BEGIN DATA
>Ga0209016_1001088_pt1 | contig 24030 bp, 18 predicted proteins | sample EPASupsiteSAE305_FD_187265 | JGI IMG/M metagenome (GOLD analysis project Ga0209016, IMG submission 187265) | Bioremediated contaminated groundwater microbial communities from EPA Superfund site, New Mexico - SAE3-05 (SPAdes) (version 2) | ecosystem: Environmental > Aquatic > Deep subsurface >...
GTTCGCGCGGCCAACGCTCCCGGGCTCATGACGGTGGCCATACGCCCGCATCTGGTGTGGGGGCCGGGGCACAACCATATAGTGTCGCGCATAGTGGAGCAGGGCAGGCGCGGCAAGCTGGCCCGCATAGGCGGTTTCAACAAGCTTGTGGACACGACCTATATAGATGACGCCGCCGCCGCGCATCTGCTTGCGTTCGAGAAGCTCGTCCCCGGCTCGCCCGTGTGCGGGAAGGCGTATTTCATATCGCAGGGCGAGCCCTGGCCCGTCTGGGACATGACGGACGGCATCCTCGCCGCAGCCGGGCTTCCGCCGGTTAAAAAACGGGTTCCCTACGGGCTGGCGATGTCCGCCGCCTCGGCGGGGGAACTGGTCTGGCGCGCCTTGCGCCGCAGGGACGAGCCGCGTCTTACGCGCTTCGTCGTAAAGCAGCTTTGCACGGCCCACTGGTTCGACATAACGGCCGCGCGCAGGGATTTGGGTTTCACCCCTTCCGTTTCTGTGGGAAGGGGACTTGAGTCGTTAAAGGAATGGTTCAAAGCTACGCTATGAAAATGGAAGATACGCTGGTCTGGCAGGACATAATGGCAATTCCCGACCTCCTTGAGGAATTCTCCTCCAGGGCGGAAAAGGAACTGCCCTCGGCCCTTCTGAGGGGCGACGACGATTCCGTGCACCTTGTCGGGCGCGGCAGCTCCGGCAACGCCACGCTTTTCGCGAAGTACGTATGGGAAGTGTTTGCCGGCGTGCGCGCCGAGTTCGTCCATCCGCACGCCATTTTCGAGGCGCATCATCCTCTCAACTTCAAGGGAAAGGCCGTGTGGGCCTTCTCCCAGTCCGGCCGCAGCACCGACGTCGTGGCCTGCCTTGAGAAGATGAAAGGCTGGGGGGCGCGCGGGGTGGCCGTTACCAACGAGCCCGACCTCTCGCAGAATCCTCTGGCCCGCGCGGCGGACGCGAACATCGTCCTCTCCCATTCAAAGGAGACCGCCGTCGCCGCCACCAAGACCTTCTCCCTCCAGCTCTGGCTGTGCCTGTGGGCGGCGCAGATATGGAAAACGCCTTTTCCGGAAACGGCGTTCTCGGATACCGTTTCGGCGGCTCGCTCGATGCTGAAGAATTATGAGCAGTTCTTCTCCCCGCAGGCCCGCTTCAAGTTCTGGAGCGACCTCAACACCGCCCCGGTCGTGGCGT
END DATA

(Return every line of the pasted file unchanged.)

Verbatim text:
>Ga0209016_1001088_pt1 | contig 24030 bp, 18 predicted proteins | sample EPASupsiteSAE305_FD_187265 | JGI IMG/M metagenome (GOLD analysis project Ga0209016, IMG submission 187265) | Bioremediated contaminated groundwater microbial communities from EPA Superfund site, New Mexico - SAE3-05 (SPAdes) (version 2) | ecosystem: Environmental > Aquatic > Deep subsurface >...
GTTCGCGCGGCCAACGCTCCCGGGCTCATGACGGTGGCCATACGCCCGCATCTGGTGTGGGGGCCGGGGCACAACCATATAGTGTCGCGCATAGTGGAGCAGGGCAGGCGCGGCAAGCTGGCCCGCATAGGCGGTTTCAACAAGCTTGTGGACACGACCTATATAGATGACGCCGCCGCCGCGCATCTGCTTGCGTTCGAGAAGCTCGTCCCCGGCTCGCCCGTGTGCGGGAAGGCGTATTTCATATCGCAGGGCGAGCCCTGGCCCGTCTGGGACATGACGGACGGCATCCTCGCCGCAGCCGGGCTTCCGCCGGTTAAAAAACGGGTTCCCTACGGGCTGGCGATGTCCGCCGCCTCGGCGGGGGAACTGGTCTGGCGCGCCTTGCGCCGCAGGGACGAGCCGCGTCTTACGCGCTTCGTCGTAAAGCAGCTTTGCACGGCCCACTGGTTCGACATAACGGCCGCGCGCAGGGATTTGGGTTTCACCCCTTCCGTTTCTGTGGGAAGGGGACTTGAGTCGTTAAAGGAATGGTTCAAAGCTACGCTATGAAAATGGAAGATACGCTGGTCTGGCAGGACATAATGGCAATTCCCGACCTCCTTGAGGAATTCTCCTCCAGGGCGGAAAAGGAACTGCCCTCGGCCCTTCTGAGGGGCGACGACGATTCCGTGCACCTTGTCGGGCGCGGCAGCTCCGGCAACGCCACGCTTTTCGCGAAGTACGTATGGGAAGTGTTTGCCGGCGTGCGCGCCGAGTTCGTCCATCCGCACGCCATTTTCGAGGCGCATCATCCTCTCAACTTCAAGGGAAAGGCCGTGTGGGCCTTCTCCCAGTCCGGCCGCAGCACCGACGTCGTGGCCTGCCTTGAGAAGATGAAAGGCTGGGGGGCGCGCGGGGTGGCCGTTACCAACGAGCCCGACCTCTCGCAGAATCCTCTGGCCCGCGCGGCGGACGCGAACATCGTCCTCTCCCATTCAAAGGAGACCGCCGTCGCCGCCACCAAGACCTTCTCCCTCCAGCTCTGGCTGTGCCTGTGGGCGGCGCAGATATGGAAAACGCCTTTTCCGGAAACGGCGTTCTCGGATACCGTTTCGGCGGCTCGCTCGATGCTGAAGAATTATGAGCAGTTCTTCTCCCCGCAGGCCCGCTTCAAGTTCTGGAGCGACCTCAACACCGCCCCGGTCGTGGCGT